By Oliver Hotham
The prime minister is today announcing his intention to make the UK a world leader in research for dementia treatment.
Mr Cameron is expected to announce the initiative in a speech later today, where he will express shock at the low levels of understanding and awareness about the illness.
The number of sufferers of the illness is expected to reach one million by the end of the decade.
The public cost of the treatment and care dementia sufferers require is estimated at £23 billion a year.
The prime minister will describe the problems with treating dementia as "the quiet crisis, one that steals lives and tears at the hearts of families, but that relative to its impact is hardly acknowledged."
New plans to improve research into treatment and cures are expected to be announced, and new measures will be introduce to more adequately equipped health services to treat the illness.
Labour's shadow minister for care Liz Kendall is responding by saying the problem cannot be dealt with without dealing with the issues in social care.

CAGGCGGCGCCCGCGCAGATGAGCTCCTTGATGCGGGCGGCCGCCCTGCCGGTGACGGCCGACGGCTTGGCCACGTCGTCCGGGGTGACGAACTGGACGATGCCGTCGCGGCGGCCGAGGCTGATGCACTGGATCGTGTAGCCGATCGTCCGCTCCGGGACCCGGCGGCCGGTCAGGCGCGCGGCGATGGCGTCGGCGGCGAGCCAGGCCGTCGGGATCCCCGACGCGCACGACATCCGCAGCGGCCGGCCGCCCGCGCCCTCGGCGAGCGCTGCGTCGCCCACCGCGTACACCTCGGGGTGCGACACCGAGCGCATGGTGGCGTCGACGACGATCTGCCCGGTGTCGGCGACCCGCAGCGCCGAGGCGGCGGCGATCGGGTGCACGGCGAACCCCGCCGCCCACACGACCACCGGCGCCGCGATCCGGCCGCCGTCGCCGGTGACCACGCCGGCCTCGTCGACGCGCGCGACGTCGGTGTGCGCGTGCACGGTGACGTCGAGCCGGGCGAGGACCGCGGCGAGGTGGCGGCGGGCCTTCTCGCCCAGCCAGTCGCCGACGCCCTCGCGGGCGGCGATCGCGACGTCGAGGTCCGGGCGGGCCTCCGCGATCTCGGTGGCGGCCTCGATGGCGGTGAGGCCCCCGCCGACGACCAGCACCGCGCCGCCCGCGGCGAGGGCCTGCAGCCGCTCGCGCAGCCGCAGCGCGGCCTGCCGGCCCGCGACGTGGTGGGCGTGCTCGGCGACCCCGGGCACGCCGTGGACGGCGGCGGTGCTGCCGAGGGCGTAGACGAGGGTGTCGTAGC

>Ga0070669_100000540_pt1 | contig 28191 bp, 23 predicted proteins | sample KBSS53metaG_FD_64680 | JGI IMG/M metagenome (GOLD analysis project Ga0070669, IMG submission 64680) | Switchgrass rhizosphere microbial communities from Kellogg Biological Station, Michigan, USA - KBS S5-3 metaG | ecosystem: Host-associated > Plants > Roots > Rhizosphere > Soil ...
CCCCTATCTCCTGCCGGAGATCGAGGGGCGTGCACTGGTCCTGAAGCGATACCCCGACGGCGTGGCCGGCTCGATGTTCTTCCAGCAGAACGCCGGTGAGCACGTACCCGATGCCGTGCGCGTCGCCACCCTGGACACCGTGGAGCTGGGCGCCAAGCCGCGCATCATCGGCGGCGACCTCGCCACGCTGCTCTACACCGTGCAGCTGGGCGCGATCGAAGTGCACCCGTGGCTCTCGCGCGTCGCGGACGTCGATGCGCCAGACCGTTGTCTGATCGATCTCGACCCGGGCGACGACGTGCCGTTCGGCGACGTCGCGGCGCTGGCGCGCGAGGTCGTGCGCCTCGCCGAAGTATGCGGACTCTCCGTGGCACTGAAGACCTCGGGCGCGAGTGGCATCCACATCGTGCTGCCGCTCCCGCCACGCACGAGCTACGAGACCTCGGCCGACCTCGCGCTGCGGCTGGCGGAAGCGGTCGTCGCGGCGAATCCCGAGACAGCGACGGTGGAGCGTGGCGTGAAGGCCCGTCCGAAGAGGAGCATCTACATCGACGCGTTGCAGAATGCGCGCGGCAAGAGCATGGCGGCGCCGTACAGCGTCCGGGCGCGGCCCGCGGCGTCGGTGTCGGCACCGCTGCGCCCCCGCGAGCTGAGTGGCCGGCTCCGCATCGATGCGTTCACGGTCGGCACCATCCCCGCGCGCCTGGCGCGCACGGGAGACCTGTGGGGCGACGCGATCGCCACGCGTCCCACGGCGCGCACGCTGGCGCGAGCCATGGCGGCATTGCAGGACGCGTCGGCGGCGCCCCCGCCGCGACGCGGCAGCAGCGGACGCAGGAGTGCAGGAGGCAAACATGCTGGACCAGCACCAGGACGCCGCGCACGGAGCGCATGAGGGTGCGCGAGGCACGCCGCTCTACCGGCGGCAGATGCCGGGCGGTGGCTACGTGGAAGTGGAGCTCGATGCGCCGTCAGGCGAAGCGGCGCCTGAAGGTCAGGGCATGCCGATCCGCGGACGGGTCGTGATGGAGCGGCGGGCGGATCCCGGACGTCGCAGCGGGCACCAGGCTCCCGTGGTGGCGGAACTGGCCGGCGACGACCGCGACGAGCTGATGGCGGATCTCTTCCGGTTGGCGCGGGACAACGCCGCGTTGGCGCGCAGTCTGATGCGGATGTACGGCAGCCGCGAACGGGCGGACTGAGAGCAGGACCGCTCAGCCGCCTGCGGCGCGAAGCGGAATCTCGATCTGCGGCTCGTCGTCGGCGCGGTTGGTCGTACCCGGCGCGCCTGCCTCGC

"Charges for vital services for people with dementia, like home help, are increasing and vary hugely across the country," she said.
"These are a stealth tax on some of the most vulnerable people in society.
"The increase in funding for dementia research is welcome. But the Government is in denial about the growing care crisis and the devastating impact their cuts to social care are having on the ground."
Dementia overwhelmingly affects over-65s and is characterised by a general loss of cognitive capability, including memory, attention and language.
It is more treatable if diagnosed early on, and the government is also pledging £54 million to hospitals to help early diagnosis.